Turbocharged academies programme gives better education for 350,000 children
New figures reveal the extent to which the sponsored academies programme has been expanded.
Ahead of the National Primary School Offer Day new figures reveal that the education of 350,000 children has been transformed after their previously underperforming schools were turned into sponsored academies - where education experts and leading headteachers take over the running of the school.
Ofsted data for the latest inspection results of all schools shows that 350,000 children now study in sponsored academies rated ‘good’ or ‘outstanding’ by the schools watchdog - previously these schools suffered from chronic underperformance, blighting the life chances of young people and preventing them from achieving their full potential.
Last year 95.9% of parents received an offer at one of their top 3 preferred primary schools after the government created more than 400,000 new primary school places since 2010. With National Primary School Offer Day on Monday, the news will reassure parents that the school places available for children are better than ever before, and that the government is tackling underperforming schools faster and stronger than ever before.
The figures also reveal that record levels of children are now attending good or outstanding schools - a figure which has jumped by 1.4 million since 2010 and by over 30,000 in the last 4 months of last year alone.
Education Secretary Nicky Morgan said:
Due to the turbocharged sponsored academy programme hundreds of thousands of children are now getting a better education - a key driver in our mission to spread educational excellence everywhere.
Parents who find out on Monday which primary school their child will attend can be reassured that the government is doing more than any before to ensure all parents have the choice of a good local school.
There are now a record number of good or outstanding schools in England - a testament to the hard work of our excellent teachers and the impact of our reforms.
Our white paper reforms are the next step in achieving excellence everywhere by putting control in the hands of the teachers and school leaders who know their pupils best, alongside new measures to more swiftly tackle failing and coasting schools. We want to work constructively with the sector to deliver this and ensure standards continue to rise.
Improving underperforming schools is a key part of the government’s drive to spread educational excellence everywhere. When a school is found to be underperforming, a group of education experts with track records of success in other schools are brought in to turn the school around. The government is also backing schemes like Teach First and the National Teaching Service to get great teachers where they are most needed, so that every child has access to the education they deserve.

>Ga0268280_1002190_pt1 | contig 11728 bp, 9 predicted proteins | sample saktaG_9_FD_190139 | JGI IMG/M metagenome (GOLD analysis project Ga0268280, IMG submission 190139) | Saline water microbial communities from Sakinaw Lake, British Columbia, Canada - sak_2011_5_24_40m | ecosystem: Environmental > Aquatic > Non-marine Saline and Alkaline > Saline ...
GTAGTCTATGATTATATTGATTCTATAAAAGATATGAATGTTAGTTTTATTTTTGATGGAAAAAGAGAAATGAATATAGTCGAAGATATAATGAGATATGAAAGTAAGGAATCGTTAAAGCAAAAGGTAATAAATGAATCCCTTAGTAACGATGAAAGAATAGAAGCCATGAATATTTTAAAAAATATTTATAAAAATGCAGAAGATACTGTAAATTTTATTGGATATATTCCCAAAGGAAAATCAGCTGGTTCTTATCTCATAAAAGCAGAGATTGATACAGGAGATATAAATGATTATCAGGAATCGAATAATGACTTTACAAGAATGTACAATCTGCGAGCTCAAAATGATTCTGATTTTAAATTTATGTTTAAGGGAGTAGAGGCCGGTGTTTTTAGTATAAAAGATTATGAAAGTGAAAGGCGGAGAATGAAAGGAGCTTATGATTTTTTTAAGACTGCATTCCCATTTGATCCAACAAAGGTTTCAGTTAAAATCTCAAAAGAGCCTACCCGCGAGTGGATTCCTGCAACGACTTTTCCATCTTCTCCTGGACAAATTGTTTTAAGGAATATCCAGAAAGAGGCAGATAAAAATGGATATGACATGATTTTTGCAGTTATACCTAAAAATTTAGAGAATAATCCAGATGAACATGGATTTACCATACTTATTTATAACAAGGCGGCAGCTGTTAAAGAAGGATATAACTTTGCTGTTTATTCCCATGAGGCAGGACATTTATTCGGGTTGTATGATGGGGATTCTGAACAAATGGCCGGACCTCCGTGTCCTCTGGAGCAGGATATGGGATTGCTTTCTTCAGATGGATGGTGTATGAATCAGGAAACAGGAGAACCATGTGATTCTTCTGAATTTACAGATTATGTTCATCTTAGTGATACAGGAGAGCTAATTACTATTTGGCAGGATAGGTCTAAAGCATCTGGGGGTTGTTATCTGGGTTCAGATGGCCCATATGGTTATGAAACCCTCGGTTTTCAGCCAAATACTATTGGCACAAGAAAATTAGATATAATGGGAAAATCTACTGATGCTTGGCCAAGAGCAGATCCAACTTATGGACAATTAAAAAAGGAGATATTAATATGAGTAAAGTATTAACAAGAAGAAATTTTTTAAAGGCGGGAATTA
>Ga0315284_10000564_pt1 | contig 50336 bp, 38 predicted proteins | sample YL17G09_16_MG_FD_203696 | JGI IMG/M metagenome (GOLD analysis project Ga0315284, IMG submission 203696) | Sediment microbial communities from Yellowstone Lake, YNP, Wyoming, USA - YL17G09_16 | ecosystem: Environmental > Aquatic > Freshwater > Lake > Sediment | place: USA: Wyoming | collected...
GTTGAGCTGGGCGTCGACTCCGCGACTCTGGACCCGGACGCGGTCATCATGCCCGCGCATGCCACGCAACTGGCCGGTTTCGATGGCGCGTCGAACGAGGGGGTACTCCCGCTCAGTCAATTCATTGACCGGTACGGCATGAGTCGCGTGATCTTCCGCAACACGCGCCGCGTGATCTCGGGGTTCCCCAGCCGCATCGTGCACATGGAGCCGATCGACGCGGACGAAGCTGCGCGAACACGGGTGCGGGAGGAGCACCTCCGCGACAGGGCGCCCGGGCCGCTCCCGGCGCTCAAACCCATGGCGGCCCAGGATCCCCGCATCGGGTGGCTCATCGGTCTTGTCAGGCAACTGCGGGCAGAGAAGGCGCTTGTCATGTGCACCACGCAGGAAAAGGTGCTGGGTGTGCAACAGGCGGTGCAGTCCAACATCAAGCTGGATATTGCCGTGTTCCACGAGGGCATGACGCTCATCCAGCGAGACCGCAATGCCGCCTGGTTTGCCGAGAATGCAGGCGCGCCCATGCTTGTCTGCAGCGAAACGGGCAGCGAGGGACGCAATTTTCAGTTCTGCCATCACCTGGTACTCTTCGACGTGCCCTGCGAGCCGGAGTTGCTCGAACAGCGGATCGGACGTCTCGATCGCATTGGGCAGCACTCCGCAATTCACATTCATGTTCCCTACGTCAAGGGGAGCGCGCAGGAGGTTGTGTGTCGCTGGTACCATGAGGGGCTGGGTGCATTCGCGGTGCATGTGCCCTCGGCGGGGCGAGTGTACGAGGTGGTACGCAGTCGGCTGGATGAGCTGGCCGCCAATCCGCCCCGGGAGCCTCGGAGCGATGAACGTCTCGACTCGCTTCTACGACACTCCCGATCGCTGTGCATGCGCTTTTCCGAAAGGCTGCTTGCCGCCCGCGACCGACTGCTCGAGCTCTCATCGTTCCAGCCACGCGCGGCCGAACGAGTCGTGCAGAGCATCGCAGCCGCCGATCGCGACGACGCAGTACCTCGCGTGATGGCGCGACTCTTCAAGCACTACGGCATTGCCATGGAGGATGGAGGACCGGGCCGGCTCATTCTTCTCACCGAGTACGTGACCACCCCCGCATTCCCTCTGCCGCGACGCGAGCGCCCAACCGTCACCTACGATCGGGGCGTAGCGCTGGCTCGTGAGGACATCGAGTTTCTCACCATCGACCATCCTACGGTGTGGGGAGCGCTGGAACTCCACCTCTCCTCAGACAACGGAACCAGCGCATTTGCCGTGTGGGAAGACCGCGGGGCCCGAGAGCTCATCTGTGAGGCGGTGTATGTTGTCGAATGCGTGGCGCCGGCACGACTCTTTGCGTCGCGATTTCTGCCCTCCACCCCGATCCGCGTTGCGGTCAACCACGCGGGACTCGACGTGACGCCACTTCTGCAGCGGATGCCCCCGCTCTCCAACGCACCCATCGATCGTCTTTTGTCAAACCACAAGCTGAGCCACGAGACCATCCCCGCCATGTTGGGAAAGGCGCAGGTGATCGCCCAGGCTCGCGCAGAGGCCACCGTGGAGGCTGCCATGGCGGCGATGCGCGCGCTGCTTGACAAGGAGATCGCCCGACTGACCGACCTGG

Due to the 2016 Education and Adoption Act, failing and coasting schools will face far swifter intervention, and the recent white paper makes clear that every school will be an academy by 2022 - allowing the best schools to spread their expertise more widely.
Examples of schools transformed by the sponsored academy programme:
Woden Primary School, Wolverhampton
Woden Primary School was an inadequate-rated local-authority school that became a sponsored academy under the Central Learning Partnership Trust (CLPT). The trust’s focus on fostering collaboration and support between all its schools saw the academy being rated ‘outstanding’ just 2 years later.
Hethersett Academy, Norfolk
Hethersett High School was in ‘special measures’ before being sponsored by the Inspiration Trust, a high-performing local sponsor, in 2013. The school’s results skyrocketed from 58% of children achieving 5 A*-C GCSEs, including English and maths, in 2013 to 74% in 2015. In January 2016 Ofsted judged the school to be outstanding in all areas.
Outwood Academy Acklam, Middlesbrough
In December 2011 Oakfields Community College was judged to be inadequate by Ofsted, and 2 years later the school had still not improved, with only 32% of children achieving 5 A*-C GCSEs, including English and maths, in 2013. Oakfields closed in 2013 to reopen under the sponsorship of Outwood Grange Academies Trust - a high-performing sponsor. Under OGAT GCSE results improved by 14 percentage points to 46%, and in 2015 increased by a further 7 points to 53%. In 2015 Ofsted judged the academy to be ‘good’ with ‘outstanding’ leadership and management.
Performance of academies:
2015 results show that primary sponsored academies open for 2 years have improved their results, on average, by 10 percentage points since opening, more than double the rate of improvement in local-authority-maintained schools over the last 2 years
2015 GCSE results show that secondary converter academies are performing 7.2 percentage points above the national average, with 64.3% of pupils achieving 5 or more good GCSEs, including English and maths
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